The history of paperweights can be traced as far back as ancient Egypt where discovered
artifacts and drawings inside pyramids showed their existence. It wasn’t until the mid 1800’s
in Europe when they started to become more showcased and popular.
During that time, Europe was undergoing the Industrial Revolution and, subsequently, there was a developing middle class.
Possessions of color & other decorative artwork were important for status and social acceptance. At
that time, World Trade Fairs were being held every few years in major cities throughout the world such as Paris, London, &
New York. These Trade Fairs played an important role in commerce by introducing new items and technology.
Communication was also improving and free trade between nations was in its infancy.
One of the greatest of the World Fairs was the Great Exhibition of 1851 in London, England. Featuring over
100,000 exhibits and lasting 5 months, the fair attracted over 6 million visitors from around the world! It
was here where paperweights were 1st exhibited by the French Clichy Glass factory. Clear
glass domes surrounded a display. They were so impressive that they took top honors.
The postal service had started and, in England, the repeal
of the paper tax made stationary & envelopes more affordable. Letter writing to family & friends
became very fashionable and, hence, a strong market developed for stationary décor, accessories,
& assorted novelties. This was how & where paperweights made their entry into the marketplace.
clear glass dome that surrounds a paperweight serves many of the same functions as the canvas painted on by an artist as well
as a magnifying effect to enhance the inside display. Soon after the French, Bohemian glass workers polished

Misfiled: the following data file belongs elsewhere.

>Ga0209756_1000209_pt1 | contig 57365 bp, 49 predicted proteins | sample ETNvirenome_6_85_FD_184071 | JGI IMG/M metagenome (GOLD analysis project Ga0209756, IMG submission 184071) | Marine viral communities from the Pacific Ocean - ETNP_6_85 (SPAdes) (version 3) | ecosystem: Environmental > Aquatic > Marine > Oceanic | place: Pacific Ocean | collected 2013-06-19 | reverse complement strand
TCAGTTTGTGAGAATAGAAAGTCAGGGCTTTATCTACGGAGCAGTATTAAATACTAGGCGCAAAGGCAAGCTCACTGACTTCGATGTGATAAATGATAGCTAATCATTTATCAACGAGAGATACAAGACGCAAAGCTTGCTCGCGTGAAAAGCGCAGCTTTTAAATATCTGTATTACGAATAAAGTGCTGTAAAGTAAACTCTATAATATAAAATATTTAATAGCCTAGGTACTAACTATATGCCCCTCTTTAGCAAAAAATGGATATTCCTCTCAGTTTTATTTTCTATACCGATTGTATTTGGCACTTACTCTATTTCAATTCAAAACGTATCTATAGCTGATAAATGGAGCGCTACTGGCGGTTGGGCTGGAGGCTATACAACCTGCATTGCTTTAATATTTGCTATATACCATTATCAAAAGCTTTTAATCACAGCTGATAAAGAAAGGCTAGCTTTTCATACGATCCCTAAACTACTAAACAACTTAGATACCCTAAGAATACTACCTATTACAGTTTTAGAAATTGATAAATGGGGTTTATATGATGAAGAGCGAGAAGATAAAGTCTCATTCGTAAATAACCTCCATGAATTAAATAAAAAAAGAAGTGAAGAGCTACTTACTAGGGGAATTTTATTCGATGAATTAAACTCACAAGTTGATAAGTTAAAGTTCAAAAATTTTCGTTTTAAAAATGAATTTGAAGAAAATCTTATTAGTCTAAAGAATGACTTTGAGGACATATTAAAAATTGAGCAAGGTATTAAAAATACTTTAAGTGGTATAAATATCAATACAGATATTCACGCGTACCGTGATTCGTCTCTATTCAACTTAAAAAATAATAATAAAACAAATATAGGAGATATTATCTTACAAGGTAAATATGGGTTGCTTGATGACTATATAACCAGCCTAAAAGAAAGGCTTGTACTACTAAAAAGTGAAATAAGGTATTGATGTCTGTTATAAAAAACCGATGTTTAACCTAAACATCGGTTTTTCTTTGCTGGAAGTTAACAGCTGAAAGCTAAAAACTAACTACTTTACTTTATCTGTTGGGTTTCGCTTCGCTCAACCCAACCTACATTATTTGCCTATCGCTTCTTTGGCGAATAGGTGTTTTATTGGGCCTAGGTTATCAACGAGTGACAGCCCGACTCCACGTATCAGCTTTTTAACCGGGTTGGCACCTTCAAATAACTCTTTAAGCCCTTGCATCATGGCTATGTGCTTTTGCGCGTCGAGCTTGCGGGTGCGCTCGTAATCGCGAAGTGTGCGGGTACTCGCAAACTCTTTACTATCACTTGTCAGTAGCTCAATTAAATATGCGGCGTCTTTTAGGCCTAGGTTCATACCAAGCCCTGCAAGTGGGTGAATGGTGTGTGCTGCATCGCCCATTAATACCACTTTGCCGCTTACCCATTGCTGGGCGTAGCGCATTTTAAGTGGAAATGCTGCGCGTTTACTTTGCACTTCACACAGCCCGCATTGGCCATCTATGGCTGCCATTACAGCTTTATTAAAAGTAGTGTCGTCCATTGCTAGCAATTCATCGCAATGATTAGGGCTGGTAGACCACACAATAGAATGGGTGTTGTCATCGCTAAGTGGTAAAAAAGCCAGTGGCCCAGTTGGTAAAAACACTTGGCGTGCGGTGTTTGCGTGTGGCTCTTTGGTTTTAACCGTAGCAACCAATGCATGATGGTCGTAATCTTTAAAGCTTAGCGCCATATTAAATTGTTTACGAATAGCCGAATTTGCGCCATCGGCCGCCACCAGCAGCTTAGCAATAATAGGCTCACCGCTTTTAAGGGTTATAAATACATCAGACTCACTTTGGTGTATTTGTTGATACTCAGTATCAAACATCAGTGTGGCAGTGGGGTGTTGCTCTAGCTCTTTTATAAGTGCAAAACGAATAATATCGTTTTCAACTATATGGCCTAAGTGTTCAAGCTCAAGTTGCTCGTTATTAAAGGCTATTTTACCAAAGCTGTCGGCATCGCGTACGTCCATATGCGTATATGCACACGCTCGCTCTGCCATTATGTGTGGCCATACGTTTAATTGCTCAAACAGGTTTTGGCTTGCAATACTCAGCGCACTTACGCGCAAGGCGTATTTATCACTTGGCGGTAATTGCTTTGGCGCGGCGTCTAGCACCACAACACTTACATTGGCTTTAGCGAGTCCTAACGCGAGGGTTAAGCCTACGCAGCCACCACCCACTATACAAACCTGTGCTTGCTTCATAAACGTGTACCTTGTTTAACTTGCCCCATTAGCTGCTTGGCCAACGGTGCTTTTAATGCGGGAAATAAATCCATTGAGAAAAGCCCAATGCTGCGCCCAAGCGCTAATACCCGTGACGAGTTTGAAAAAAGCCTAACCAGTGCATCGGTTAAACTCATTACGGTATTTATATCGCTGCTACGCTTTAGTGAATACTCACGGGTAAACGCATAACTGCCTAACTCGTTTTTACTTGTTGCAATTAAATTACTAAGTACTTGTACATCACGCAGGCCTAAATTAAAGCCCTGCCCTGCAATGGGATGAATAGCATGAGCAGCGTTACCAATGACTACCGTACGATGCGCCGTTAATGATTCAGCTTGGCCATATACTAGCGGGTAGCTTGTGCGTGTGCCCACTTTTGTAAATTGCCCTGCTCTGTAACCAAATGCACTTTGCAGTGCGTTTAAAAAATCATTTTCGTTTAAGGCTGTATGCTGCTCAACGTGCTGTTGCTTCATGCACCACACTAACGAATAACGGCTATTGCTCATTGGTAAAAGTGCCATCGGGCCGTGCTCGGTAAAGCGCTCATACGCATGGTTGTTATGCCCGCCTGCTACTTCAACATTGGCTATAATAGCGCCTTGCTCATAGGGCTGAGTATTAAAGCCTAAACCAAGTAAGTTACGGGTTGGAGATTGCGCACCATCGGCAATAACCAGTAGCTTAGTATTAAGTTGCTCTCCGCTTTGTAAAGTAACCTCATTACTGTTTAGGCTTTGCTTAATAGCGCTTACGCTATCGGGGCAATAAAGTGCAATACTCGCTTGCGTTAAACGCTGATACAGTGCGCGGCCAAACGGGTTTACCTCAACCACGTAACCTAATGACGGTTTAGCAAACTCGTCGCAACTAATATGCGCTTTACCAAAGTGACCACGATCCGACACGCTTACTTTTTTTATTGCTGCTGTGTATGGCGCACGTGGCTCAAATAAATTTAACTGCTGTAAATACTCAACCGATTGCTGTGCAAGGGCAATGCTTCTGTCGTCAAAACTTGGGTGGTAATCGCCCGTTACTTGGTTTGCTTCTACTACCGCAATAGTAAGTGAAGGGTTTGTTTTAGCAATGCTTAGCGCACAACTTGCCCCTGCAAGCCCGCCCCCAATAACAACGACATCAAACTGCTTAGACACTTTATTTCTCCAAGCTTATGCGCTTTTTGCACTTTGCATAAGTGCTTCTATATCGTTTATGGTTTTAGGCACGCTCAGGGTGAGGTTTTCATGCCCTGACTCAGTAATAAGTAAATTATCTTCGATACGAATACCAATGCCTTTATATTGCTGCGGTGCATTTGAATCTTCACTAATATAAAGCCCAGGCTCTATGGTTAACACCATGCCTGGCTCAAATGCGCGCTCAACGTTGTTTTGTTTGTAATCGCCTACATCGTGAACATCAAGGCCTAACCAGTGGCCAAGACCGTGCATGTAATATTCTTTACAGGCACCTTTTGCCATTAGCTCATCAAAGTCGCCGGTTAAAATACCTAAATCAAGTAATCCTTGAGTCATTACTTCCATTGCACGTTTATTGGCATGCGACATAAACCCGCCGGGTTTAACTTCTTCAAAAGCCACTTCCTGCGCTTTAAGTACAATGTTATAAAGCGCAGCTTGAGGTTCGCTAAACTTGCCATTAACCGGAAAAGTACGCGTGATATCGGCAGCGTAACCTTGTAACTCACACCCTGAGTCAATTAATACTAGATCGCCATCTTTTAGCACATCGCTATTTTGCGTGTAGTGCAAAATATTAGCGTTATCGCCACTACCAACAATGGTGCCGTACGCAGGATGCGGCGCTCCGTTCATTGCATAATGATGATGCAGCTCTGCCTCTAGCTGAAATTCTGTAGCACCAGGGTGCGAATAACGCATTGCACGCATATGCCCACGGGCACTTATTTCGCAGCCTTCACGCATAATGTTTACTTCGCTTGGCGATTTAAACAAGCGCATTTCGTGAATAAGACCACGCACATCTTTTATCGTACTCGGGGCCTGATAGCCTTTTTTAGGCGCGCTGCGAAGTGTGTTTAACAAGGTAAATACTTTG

their techniques & craftsmanship, and they entered the market with very unique creative décor.
hundreds of glass factories operated in France during the mid 1800s, only 4 achieved to produce the highest quality paperweights.
They were the Baccarat, Clichy, Pantin, & Saint Louis glass factories. Paperweights
were able to hold onto their share & interest in the market primarily because they were high quality, small, & moderately
priced. Production peaked in Europe about 1851 where, during the Classic Period (1845-1860), it is estimated
that about 50,000-100,000 fine paperweights were made. In the United States, only 2 major paperweight manufacturers
existed, the New England Glass Company and the Sandwich Glass Company, both in Massachusetts around Boston.
Paperweights were rediscovered in the mid 1900s after nearly a full century of lackluster interest. The
introduction of full-leaded crystal inspired numerous designers of paperweight manufacturers. In 1973,
Swarovski, the leading crystal manufacturer in the world (and still is), broke new ground by introducing a full-leaded crystal
paperweight for the 12th Olympic Winter Games, held in Innsbruck in his homeland of Austria, as a commemorating
event item. It was a very popular seller.
Our paperweights, here at Crystal Emporium,
are made of the finest full-leaded crystal in the world. We carry a large variety of geometric shapes
in many great colors & sizes along with many eclectic interesting conversation display pieces!
We strive to find the highest quality crystal paperweights out there at fantastic deals in order to keep our prices
low. Check out our gallery and see why we have many satisfied & repeat customers!